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Overseeing Executive Pay in a Tumultuous Time

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Executive pay has long been a key focus for shareholders, activists, directors, and the media—and there are no signs of that changing. Increased attention on income inequality, corporate social responsibility, and incentive plans that encourage risky behavior has further increased scrutiny of executive pay, making it a critical oversight area for boards of directors.

Compensation committee members should address the following questions to assist in exercising sufficient oversight:

  1. What is the board’s required level of oversight on executive pay? Emerging best practices are pushing compensation committees to go beyond the technical requirements for approving and disclosing CEO pay set by the U.S. Securities and Exchange Committee and stock exchanges. It is now becoming a best practice also to include a broader view of human resources-related issues, including how a company allocates resources toward compensation and benefits, how incentive plan metrics interact with desired behaviors, and the board’s involvement in proactive succession planning.
  2. How can compensation committees operate with the greatest efficiency? Compensation committee agendas tend to follow a similar pattern from year to year across companies, but certain practices can ensure meetings run more efficiently. For example, following an established cadence of pre-calls in advance of meetings between management and the committee chair, the committee chair and the advisors, and among other committee members can help them run smoothly. Many committees also reference the agenda at the end of each meeting to ensure that all parties’ expectations are aligned. Selecting and working effectively with outside advisors can further enhance efficiency and keep the committee as a whole up to speed on potential pitfalls and implications of pay and governance decisions.
  3. How do compensation committees evaluate incentive plan designs and set performance goals? Incentive compensation is an important lever to encourage behavior and align management with shareholders. Recently, goal setting has received increased scrutiny from shareholders and proxy advisors who have raised concerns about significant payouts to management when performance did not yield a sufficient return for investors. Whether goals are set on an absolute basis or relative to peers, compensation committees often review models that stress-test payouts under various growth and return scenarios to avoid windfalls to executives. In defining acceptable target performance levels, compensation committees may consider multiple perspectives of the company’s expected future performance, such as past performance, peer performance, analyst expectations, internal budgeting and planning, financial modeling, and correlation between the company’s share price and the general market.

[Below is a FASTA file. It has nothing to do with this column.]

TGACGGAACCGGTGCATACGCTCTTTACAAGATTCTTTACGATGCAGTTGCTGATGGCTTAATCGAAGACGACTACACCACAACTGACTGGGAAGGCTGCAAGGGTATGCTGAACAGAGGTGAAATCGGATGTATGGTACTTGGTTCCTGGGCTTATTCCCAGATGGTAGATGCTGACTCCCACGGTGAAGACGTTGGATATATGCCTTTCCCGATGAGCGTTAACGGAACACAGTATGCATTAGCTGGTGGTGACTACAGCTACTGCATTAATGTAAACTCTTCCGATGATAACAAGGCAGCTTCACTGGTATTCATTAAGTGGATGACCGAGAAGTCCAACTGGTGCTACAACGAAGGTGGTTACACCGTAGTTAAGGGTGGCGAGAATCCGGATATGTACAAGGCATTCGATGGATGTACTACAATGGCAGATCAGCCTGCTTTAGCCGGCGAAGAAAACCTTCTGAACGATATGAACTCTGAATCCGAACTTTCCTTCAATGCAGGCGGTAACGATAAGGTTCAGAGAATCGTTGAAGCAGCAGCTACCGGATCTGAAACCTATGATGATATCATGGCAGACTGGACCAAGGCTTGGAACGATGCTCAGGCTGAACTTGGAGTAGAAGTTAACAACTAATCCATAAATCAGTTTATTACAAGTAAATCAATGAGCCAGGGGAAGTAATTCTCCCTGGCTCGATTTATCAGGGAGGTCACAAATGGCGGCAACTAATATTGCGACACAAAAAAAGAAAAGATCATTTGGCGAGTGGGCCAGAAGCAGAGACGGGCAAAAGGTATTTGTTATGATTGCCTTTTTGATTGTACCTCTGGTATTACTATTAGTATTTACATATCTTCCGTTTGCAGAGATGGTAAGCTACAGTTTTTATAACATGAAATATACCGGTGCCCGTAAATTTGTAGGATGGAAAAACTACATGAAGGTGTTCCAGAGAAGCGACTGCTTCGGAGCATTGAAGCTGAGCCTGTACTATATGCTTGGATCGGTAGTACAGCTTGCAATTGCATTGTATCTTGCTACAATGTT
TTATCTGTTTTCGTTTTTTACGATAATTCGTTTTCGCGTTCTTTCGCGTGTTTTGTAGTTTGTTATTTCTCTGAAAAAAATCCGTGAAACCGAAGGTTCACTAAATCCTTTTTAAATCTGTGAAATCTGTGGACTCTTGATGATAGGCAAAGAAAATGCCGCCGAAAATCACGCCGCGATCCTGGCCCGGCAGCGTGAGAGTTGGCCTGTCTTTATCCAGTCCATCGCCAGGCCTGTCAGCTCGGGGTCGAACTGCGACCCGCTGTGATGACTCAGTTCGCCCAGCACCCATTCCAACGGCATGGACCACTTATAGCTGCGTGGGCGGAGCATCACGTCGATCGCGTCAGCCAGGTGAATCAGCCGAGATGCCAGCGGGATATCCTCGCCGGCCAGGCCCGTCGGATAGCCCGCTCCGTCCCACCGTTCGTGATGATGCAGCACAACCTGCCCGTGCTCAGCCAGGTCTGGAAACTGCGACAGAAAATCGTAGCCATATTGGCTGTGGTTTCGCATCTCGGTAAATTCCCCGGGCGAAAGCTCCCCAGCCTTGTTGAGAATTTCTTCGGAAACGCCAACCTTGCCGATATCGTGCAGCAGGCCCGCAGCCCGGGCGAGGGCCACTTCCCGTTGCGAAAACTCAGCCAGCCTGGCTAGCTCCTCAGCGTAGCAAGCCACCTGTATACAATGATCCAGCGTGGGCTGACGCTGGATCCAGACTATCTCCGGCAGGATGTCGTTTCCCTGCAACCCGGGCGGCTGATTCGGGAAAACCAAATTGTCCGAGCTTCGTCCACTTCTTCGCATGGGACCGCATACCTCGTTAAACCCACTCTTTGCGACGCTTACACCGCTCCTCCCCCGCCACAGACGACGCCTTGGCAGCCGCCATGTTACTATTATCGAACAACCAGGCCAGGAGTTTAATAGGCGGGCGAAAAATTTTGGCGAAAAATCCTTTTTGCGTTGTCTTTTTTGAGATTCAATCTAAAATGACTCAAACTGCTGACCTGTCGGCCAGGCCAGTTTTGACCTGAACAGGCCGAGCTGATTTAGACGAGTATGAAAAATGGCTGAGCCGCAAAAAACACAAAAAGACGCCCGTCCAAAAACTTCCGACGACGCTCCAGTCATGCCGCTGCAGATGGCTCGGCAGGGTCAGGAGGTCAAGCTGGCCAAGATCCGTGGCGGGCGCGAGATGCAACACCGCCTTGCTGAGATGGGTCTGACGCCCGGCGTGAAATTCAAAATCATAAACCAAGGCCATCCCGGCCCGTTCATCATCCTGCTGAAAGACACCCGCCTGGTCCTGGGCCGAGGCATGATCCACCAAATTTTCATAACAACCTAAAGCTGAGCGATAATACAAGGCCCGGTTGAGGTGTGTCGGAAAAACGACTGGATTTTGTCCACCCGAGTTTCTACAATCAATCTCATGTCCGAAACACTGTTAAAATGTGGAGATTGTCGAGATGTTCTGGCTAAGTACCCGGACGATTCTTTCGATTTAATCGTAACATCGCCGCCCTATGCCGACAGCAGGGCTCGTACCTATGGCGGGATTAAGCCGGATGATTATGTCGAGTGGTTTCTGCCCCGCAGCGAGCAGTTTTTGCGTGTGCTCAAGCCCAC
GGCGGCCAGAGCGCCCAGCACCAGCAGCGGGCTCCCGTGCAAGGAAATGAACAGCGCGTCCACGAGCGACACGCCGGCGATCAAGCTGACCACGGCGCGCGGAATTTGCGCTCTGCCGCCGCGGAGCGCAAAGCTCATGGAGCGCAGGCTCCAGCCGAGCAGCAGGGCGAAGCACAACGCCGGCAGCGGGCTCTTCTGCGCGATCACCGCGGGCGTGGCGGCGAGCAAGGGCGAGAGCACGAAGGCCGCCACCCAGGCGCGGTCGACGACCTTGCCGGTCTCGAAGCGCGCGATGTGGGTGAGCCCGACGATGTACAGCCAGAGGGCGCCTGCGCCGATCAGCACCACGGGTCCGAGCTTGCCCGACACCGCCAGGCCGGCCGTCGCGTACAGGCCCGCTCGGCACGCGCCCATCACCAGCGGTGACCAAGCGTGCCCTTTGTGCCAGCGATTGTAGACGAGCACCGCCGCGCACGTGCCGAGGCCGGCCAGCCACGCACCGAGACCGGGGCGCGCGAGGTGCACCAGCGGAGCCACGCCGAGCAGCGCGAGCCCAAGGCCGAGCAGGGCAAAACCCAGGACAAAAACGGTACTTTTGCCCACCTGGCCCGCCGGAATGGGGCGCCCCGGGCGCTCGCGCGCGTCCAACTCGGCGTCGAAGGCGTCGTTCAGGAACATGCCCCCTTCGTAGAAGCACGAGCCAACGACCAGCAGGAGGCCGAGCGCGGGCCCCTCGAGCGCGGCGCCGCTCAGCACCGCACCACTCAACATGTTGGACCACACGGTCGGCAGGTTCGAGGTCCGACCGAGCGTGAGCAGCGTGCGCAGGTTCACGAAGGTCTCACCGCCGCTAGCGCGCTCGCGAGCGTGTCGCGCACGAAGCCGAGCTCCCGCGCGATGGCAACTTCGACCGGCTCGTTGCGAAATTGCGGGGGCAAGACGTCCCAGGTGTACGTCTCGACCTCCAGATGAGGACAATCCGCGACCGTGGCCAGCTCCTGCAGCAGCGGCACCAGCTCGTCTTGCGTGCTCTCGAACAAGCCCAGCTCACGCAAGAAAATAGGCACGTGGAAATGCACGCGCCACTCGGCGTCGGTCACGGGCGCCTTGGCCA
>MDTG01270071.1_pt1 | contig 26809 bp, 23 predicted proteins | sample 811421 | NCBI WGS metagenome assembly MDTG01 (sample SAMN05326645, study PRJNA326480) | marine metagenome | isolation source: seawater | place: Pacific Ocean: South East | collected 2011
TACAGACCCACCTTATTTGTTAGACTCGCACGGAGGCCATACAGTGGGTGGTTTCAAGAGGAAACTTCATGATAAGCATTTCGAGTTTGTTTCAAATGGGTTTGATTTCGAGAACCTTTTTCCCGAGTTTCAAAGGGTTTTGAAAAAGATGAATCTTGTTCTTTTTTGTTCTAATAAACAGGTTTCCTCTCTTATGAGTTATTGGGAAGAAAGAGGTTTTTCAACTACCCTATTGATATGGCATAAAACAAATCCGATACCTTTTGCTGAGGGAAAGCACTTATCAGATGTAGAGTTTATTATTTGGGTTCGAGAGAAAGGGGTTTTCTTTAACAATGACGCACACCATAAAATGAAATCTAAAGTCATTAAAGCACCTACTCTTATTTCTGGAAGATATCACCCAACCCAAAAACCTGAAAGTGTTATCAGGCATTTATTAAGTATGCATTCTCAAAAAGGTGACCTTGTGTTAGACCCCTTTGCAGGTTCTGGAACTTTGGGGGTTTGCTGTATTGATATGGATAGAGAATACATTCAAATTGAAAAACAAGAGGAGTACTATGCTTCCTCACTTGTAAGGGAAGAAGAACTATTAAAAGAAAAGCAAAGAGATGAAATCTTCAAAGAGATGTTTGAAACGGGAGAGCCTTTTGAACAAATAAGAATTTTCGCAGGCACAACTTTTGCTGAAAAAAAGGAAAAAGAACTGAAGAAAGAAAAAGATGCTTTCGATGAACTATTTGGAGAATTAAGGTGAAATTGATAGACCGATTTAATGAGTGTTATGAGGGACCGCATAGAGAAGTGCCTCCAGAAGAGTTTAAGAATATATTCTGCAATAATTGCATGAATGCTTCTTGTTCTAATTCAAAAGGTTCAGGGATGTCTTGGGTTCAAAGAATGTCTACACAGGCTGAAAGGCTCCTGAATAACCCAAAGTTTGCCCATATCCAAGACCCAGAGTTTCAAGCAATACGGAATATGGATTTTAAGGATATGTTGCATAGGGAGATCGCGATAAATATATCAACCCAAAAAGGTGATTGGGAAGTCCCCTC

4. What are shareholders really looking for in compensation plans? Institutional investors and proxy advisory firms have views on compensation levels and design that are generally well documented. Committees should consider how compensation design features and pay decisions will be perceived by the company’s major shareholders and the proxy advisory firms. Typically their voting guidelines stem from the principal of pay for performance, but subtle changes to a compensation plan design can make it more acceptable to particular stakeholders. For example, investors have different views on acceptable levels of dilution from stock-based compensation. Knowing those levels may steer a company toward cash-based phantom shares for certain levels of employees to avoid triggering a dilution concern from a major shareholder. In addition, directors should be aware of trends in shareholder proposals, litigation risks, and how and when to engage directly with shareholders on issues related to compensation.
  5. What keeps compensation committee members up at night? Succession planning, risk mitigation, environmental and social goals, gender pay equity, board diversity, director pay, and executive employment agreements are just some of the areas that have bubbled up to the compensation committee agenda recently.  US tax reform is also affecting compensation plans and processes. Most notably, the elimination of the performance-based exception to Internal Revenue Code Section 162(m) means that compensation above $1 million paid to certain executives cannot be deducted by a public company, even if it met the former Internal Revenue Service definition of “performance-based.”  The elimination of the performance-based pay exception gives companies more flexibility in how plans are designed (e.g., goals can be set later in the year and subjective judgement can be used to set and evaluate performance against goals). However, companies may not want to abandon the best practices dictated by the performance-based exception since shareholders and proxy advisors may object.

To help directors with their oversight responsibility, Mercer has partnered with NACD to publish the Director Essentials Guide to Board Oversight of Executive Pay. The goal of the publication is to provide directors with a clear and concise reference guide to basic principles that affect design and governance of executive compensation programs. Mercer and NACD are committed to helping directors stay ahead of the curve and aware of evolving trends. We hope you find the guide a useful reference and welcome your feedback in the comments section below.

Teresa Bayewitz is a principal in Mercer’s rewards consulting practice based out of New York City.